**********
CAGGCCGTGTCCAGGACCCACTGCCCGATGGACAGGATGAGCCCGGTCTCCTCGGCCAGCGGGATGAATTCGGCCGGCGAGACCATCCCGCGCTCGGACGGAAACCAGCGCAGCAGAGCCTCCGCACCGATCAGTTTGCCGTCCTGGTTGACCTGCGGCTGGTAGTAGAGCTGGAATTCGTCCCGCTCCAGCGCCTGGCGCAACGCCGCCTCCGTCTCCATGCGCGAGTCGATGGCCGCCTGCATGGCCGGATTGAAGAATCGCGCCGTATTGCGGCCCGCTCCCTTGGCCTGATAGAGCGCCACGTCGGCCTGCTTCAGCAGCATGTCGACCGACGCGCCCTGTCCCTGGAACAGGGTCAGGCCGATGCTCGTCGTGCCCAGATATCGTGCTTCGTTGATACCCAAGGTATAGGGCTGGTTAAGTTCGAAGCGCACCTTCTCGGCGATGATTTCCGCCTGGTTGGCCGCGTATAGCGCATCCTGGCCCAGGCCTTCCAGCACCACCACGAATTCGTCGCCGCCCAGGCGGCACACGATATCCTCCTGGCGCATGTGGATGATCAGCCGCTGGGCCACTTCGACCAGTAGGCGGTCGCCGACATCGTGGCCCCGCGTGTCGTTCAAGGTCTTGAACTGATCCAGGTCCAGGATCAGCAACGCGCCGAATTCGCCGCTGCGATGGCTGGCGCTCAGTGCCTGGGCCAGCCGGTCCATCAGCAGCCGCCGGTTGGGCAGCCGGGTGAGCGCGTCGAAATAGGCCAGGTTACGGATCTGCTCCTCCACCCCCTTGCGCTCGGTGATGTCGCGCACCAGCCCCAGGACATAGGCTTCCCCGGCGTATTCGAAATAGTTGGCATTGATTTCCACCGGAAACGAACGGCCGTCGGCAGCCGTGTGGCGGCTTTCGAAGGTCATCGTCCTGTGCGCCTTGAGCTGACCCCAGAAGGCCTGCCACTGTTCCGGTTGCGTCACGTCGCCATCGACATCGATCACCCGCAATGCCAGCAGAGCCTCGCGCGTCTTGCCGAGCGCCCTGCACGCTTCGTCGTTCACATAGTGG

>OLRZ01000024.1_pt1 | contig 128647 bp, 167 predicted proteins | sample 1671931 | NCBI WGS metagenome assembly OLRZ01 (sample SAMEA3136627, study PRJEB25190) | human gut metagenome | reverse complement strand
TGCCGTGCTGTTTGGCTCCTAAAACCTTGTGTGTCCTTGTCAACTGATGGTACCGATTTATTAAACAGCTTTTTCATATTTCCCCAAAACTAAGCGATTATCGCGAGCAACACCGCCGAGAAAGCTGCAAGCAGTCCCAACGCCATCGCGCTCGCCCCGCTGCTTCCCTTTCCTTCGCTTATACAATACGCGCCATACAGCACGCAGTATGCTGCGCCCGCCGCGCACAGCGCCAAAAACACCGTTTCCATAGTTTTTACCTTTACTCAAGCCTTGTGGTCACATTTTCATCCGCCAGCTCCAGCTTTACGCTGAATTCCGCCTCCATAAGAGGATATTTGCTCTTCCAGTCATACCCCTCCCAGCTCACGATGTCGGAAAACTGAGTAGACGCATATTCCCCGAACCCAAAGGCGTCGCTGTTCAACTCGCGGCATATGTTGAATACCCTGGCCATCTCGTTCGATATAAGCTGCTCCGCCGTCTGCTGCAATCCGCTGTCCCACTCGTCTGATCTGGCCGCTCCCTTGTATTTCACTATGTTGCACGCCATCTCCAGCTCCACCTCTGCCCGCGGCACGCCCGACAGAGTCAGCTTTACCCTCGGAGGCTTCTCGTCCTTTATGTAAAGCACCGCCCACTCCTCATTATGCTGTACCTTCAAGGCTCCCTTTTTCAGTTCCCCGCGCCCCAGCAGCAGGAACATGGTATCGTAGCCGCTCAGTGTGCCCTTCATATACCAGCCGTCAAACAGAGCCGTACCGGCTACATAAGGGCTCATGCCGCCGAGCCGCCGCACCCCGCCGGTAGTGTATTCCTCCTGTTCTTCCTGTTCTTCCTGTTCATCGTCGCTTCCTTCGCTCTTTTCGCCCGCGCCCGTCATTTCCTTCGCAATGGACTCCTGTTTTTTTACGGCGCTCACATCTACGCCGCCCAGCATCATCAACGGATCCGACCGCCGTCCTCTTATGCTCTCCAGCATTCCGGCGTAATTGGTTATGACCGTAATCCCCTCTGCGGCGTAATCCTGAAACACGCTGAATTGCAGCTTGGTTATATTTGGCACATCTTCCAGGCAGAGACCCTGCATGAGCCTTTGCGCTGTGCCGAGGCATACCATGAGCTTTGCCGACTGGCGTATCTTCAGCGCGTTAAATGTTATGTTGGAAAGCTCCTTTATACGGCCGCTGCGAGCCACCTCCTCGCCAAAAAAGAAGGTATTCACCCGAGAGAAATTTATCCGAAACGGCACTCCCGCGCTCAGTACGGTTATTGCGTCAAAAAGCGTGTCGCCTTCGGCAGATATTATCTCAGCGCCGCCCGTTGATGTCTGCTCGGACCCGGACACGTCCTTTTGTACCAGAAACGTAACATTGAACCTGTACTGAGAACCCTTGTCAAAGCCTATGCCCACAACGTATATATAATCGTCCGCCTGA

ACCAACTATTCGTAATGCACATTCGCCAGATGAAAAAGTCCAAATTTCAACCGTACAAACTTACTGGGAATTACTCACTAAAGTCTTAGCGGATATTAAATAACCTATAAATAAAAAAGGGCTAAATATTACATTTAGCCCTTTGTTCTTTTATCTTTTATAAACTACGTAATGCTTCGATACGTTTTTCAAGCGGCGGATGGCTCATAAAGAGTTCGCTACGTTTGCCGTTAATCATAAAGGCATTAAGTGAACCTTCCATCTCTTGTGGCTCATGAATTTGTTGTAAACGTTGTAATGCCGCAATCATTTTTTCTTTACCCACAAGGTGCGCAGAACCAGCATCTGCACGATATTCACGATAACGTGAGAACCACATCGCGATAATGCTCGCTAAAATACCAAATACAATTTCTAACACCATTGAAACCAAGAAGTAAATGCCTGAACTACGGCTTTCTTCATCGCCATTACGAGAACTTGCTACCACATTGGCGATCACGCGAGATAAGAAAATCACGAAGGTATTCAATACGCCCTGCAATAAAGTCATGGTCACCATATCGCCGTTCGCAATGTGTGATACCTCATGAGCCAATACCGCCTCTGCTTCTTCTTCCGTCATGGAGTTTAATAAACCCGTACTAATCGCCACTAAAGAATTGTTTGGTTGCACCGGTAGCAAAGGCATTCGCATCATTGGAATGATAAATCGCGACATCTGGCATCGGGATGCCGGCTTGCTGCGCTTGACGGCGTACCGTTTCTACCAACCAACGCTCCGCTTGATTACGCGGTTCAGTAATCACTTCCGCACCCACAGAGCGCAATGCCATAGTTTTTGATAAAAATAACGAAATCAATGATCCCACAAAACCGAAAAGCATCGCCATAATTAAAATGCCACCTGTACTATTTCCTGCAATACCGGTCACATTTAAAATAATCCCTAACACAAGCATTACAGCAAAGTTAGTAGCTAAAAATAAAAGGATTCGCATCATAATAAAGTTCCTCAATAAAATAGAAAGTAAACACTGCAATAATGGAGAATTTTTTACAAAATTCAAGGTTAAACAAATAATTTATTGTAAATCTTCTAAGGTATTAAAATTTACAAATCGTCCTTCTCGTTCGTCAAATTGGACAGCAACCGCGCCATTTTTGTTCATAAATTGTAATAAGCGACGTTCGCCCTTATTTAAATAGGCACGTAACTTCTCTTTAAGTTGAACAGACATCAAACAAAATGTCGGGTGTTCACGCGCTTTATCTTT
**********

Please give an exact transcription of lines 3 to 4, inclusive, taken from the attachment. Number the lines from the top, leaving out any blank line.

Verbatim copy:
TGCCGTGCTGTTTGGCTCCTAAAACCTTGTGTGTCCTTGTCAACTGATGGTACCGATTTATTAAACAGCTTTTTCATATTTCCCCAAAACTAAGCGATTATCGCGAGCAACACCGCCGAGAAAGCTGCAAGCAGTCCCAACGCCATCGCGCTCGCCCCGCTGCTTCCCTTTCCTTCGCTTATACAATACGCGCCATACAGCACGCAGTATGCTGCGCCCGCCGCGCACAGCGCCAAAAACACCGTTTCCATAGTTTTTACCTTTACTCAAGCCTTGTGGTCACATTTTCATCCGCCAGCTCCAGCTTTACGCTGAATTCCGCCTCCATAAGAGGATATTTGCTCTTCCAGTCATACCCCTCCCAGCTCACGATGTCGGAAAACTGAGTAGACGCATATTCCCCGAACCCAAAGGCGTCGCTGTTCAACTCGCGGCATATGTTGAATACCCTGGCCATCTCGTTCGATATAAGCTGCTCCGCCGTCTGCTGCAATCCGCTGTCCCACTCGTCTGATCTGGCCGCTCCCTTGTATTTCACTATGTTGCACGCCATCTCCAGCTCCACCTCTGCCCGCGGCACGCCCGACAGAGTCAGCTTTACCCTCGGAGGCTTCTCGTCCTTTATGTAAAGCACCGCCCACTCCTCATTATGCTGTACCTTCAAGGCTCCCTTTTTCAGTTCCCCGCGCCCCAGCAGCAGGAACATGGTATCGTAGCCGCTCAGTGTGCCCTTCATATACCAGCCGTCAAACAGAGCCGTACCGGCTACATAAGGGCTCATGCCGCCGAGCCGCCGCACCCCGCCGGTAGTGTATTCCTCCTGTTCTTCCTGTTCTTCCTGTTCATCGTCGCTTCCTTCGCTCTTTTCGCCCGCGCCCGTCATTTCCTTCGCAATGGACTCCTGTTTTTTTACGGCGCTCACATCTACGCCGCCCAGCATCATCAACGGATCCGACCGCCGTCCTCTTATGCTCTCCAGCATTCCGGCGTAATTGGTTATGACCGTAATCCCCTCTGCGGCGTAATCCTGAAACACGCTGAATTGCAGCTTGGTTATATTTGGCACATCTTCCAGGCAGAGACCCTGCATGAGCCTTTGCGCTGTGCCGAGGCATACCATGAGCTTTGCCGACTGGCGTATCTTCAGCGCGTTAAATGTTATGTTGGAAAGCTCCTTTATACGGCCGCTGCGAGCCACCTCCTCGCCAAAAAAGAAGGTATTCACCCGAGAGAAATTTATCCGAAACGGCACTCCCGCGCTCAGTACGGTTATTGCGTCAAAAAGCGTGTCGCCTTCGGCAGATATTATCTCAGCGCCGCCCGTTGATGTCTGCTCGGACCCGGACACGTCCTTTTGTACCAGAAACGTAACATTGAACCTGTACTGAGAACCCTTGTCAAAGCCTATGCCCACAACGTATATATAATCGTCCGCCTGA

ACCAACTATTCGTAATGCACATTCGCCAGATGAAAAAGTCCAAATTTCAACCGTACAAACTTACTGGGAATTACTCACTAAAGTCTTAGCGGATATTAAATAACCTATAAATAAAAAAGGGCTAAATATTACATTTAGCCCTTTGTTCTTTTATCTTTTATAAACTACGTAATGCTTCGATACGTTTTTCAAGCGGCGGATGGCTCATAAAGAGTTCGCTACGTTTGCCGTTAATCATAAAGGCATTAAGTGAACCTTCCATCTCTTGTGGCTCATGAATTTGTTGTAAACGTTGTAATGCCGCAATCATTTTTTCTTTACCCACAAGGTGCGCAGAACCAGCATCTGCACGATATTCACGATAACGTGAGAACCACATCGCGATAATGCTCGCTAAAATACCAAATACAATTTCTAACACCATTGAAACCAAGAAGTAAATGCCTGAACTACGGCTTTCTTCATCGCCATTACGAGAACTTGCTACCACATTGGCGATCACGCGAGATAAGAAAATCACGAAGGTATTCAATACGCCCTGCAATAAAGTCATGGTCACCATATCGCCGTTCGCAATGTGTGATACCTCATGAGCCAATACCGCCTCTGCTTCTTCTTCCGTCATGGAGTTTAATAAACCCGTACTAATCGCCACTAAAGAATTGTTTGGTTGCACCGGTAGCAAAGGCATTCGCATCATTGGAATGATAAATCGCGACATCTGGCATCGGGATGCCGGCTTGCTGCGCTTGACGGCGTACCGTTTCTACCAACCAACGCTCCGCTTGATTACGCGGTTCAGTAATCACTTCCGCACCCACAGAGCGCAATGCCATAGTTTTTGATAAAAATAACGAAATCAATGATCCCACAAAACCGAAAAGCATCGCCATAATTAAAATGCCACCTGTACTATTTCCTGCAATACCGGTCACATTTAAAATAATCCCTAACACAAGCATTACAGCAAAGTTAGTAGCTAAAAATAAAAGGATTCGCATCATAATAAAGTTCCTCAATAAAATAGAAAGTAAACACTGCAATAATGGAGAATTTTTTACAAAATTCAAGGTTAAACAAATAATTTATTGTAAATCTTCTAAGGTATTAAAATTTACAAATCGTCCTTCTCGTTCGTCAAATTGGACAGCAACCGCGCCATTTTTGTTCATAAATTGTAATAAGCGACGTTCGCCCTTATTTAAATAGGCACGTAACTTCTCTTTAAGTTGAACAGACATCAAACAAAATGTCGGGTGTTCACGCGCTTTATCTTT